A few other documents could make the difference between a speedy pre-approval, or one that drags on. If a friend or family member will help you with the down payment, acquire a signed gift letter from them that spells out your arrangement. Appending marriage or divorce documents to your application could add further clarity to your financial situation and including a complete credit history might also speed things up.
Once you’ve gathered and submitted all these documents, your lender will assess your financial situation and calculate how much of a loan you qualify for. Since they’ll also be confirming much of the information you submit, this can take several business days. Your best chance at a fast pre-approval is to make sure you’ve included all relevant documents the first time around; each time your lender has to request more documentation or information from you, this might add days onto your wait.
While a fast pre-approval is important, it's also important to ensure you're getting a good deal. It pays to shop around for a lower interest rate - especially if you're searching well in advance. Fill out the form below to get instantly matched with licensed local lenders in your area.
How long do you have to buy a house after getting pre-approved?
In the real estate industry, the conventional wisdom is that pre-approval is good for 90-180 days, though at 180 days your letter might be considered questionable. Even at 90 days, some agents or sellers might consider your pre-approval to be expired.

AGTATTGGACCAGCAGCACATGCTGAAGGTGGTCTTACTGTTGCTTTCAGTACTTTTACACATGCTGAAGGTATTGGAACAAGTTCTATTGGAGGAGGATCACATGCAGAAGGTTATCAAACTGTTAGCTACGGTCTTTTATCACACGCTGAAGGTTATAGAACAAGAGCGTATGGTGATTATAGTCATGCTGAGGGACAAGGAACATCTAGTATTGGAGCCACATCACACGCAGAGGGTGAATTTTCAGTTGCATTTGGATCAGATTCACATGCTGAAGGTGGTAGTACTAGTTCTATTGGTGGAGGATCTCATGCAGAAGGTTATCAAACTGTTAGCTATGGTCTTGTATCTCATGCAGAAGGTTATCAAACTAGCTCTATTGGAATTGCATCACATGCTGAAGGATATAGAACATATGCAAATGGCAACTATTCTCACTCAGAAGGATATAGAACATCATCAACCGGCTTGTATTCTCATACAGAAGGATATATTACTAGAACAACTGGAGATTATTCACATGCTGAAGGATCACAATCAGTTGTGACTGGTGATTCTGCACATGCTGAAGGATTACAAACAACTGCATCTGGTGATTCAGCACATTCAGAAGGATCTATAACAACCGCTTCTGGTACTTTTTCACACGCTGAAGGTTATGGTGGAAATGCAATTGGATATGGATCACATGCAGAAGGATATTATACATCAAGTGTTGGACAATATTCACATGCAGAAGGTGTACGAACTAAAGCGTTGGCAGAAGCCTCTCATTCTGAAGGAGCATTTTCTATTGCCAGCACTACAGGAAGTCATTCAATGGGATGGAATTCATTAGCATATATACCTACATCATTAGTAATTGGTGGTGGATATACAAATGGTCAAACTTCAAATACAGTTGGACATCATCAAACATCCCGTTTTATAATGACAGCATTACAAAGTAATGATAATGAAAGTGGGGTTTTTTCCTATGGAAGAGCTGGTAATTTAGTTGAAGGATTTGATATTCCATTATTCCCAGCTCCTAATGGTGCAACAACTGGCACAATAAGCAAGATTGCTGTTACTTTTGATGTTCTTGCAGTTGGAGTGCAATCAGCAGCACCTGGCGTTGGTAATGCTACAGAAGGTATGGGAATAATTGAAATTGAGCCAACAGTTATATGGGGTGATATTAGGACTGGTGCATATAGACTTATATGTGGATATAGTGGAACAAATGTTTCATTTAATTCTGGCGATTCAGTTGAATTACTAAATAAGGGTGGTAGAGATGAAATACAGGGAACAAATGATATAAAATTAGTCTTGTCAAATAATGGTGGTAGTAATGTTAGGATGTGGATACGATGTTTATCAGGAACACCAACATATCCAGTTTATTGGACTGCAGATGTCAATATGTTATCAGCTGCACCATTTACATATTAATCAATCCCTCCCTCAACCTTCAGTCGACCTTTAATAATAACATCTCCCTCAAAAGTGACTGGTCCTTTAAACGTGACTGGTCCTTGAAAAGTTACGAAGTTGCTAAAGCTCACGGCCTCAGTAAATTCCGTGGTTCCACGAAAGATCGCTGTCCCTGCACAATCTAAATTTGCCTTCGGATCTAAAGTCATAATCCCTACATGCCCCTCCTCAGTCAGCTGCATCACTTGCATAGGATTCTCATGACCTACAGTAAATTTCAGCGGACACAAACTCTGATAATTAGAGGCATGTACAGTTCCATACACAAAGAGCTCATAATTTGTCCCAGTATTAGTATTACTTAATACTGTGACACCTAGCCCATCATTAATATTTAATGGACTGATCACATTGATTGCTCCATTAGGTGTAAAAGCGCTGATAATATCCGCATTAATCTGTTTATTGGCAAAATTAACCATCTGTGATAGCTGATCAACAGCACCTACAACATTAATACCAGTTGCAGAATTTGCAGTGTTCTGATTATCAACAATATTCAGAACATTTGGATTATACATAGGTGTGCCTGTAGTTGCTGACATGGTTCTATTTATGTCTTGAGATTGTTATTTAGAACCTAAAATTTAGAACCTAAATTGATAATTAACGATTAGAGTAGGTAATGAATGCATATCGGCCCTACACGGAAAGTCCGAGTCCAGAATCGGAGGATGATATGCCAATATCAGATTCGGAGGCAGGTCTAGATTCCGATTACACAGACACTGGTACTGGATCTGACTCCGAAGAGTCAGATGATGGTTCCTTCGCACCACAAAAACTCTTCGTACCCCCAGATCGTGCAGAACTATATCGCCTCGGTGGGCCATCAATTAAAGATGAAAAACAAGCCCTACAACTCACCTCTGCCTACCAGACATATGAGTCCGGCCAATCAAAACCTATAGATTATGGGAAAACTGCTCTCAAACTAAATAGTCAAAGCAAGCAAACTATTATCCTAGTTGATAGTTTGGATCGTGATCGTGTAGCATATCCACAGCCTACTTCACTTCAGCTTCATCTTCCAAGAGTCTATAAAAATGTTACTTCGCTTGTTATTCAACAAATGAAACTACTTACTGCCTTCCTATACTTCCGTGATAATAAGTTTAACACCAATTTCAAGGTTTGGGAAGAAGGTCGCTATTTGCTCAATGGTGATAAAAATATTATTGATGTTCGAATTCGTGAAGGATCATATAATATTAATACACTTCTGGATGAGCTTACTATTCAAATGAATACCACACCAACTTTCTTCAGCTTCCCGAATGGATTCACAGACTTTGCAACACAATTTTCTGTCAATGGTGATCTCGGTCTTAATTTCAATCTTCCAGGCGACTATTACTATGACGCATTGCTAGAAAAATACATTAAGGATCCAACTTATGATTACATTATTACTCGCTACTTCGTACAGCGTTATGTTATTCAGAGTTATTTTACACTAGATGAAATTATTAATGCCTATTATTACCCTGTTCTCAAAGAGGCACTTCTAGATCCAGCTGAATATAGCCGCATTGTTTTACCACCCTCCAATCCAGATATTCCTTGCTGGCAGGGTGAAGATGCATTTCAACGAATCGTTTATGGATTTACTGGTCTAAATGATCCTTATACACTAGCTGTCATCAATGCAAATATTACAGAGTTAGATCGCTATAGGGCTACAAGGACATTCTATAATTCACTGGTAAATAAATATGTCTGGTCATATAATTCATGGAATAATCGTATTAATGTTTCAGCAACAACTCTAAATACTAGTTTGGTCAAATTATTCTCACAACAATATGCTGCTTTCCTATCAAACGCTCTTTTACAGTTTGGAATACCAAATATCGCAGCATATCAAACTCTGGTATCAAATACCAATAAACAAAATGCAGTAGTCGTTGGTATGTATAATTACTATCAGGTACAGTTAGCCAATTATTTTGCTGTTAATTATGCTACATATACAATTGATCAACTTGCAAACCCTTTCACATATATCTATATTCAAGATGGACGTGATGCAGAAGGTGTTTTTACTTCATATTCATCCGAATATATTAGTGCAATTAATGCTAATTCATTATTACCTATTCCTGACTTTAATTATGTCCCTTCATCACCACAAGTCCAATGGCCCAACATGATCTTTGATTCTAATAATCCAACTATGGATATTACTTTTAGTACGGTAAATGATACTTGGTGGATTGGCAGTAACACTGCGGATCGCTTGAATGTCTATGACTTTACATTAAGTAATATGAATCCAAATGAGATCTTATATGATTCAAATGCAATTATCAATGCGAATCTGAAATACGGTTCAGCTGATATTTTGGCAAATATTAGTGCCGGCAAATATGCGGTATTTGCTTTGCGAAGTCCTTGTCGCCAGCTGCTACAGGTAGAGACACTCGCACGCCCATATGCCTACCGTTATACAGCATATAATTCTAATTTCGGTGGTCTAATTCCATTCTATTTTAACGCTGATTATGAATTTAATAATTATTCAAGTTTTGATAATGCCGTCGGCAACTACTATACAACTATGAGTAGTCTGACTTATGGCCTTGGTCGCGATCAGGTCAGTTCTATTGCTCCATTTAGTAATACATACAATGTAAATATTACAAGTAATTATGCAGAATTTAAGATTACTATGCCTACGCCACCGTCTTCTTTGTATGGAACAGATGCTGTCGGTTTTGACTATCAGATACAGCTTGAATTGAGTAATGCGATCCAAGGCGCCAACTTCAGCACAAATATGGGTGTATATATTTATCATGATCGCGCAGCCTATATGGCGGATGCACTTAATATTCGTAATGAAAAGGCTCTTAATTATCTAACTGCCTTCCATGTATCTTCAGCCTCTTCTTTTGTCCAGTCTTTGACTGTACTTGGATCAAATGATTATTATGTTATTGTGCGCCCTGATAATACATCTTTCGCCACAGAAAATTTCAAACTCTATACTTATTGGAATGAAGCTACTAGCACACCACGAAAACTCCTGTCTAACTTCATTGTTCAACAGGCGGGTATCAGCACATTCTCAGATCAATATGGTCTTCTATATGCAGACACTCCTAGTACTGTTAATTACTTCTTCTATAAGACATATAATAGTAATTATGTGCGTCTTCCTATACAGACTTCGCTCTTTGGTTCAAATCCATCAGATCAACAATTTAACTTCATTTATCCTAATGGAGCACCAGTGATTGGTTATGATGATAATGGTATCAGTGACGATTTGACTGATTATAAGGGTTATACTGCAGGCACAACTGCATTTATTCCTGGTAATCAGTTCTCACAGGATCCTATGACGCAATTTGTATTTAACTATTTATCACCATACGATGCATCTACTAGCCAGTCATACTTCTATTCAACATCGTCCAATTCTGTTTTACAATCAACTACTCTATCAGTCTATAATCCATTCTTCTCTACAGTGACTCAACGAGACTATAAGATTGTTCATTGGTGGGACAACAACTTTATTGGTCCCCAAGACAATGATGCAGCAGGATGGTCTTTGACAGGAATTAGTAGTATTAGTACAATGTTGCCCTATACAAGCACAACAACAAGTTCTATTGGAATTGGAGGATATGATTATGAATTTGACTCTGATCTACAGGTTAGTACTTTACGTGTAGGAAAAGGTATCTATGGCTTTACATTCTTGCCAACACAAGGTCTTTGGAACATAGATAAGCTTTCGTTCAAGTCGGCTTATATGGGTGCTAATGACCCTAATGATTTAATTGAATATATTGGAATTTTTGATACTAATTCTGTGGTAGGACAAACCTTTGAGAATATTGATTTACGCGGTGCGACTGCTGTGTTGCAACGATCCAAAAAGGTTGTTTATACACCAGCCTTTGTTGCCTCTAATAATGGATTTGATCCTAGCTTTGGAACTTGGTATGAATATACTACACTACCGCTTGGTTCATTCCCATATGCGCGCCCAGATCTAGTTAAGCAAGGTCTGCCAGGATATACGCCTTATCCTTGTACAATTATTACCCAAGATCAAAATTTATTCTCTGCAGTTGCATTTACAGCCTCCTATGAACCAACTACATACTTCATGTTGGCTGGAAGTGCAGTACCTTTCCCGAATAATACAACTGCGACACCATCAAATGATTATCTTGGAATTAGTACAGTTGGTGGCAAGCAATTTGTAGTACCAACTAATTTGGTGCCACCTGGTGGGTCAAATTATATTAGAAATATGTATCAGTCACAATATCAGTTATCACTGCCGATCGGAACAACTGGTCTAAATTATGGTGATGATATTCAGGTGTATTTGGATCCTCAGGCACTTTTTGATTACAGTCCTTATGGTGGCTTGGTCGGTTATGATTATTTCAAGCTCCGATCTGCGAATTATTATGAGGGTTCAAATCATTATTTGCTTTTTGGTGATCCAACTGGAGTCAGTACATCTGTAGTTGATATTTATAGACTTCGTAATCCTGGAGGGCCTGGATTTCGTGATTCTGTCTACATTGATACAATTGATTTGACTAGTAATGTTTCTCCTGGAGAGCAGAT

Why? Since a pre-approval letter is essentially a lender’s validation of your financial situation, the more time that passes since the letter was issued, the greater the possibility that your financial situation could have changed. You could’ve lost your job, purchased new vehicles, or maxed out your credit cards, all of which would seriously affect your financial outlook.
But there’s a foolproof way to find out exactly how long your pre-approval letter is valid. The exact time frame will be included right in the letter.
Do you have to have a pre-approval to make an offer on a house?
No, but having a pre-approval letter can make the buying process faster and easier. Buyers with pre-approval letters are taken much more seriously by agents and sellers, as they have written proof that they can secure financing.
An offer from someone without a pre-approval letter is a statement of interest, with considerable risk and unknowns.
How to Get Pre-Approved for a Mortgage Loan
Getting a pre-approval letter is a straightforward, if somewhat time-consuming process. Here’s how a typical pre-approval process goes: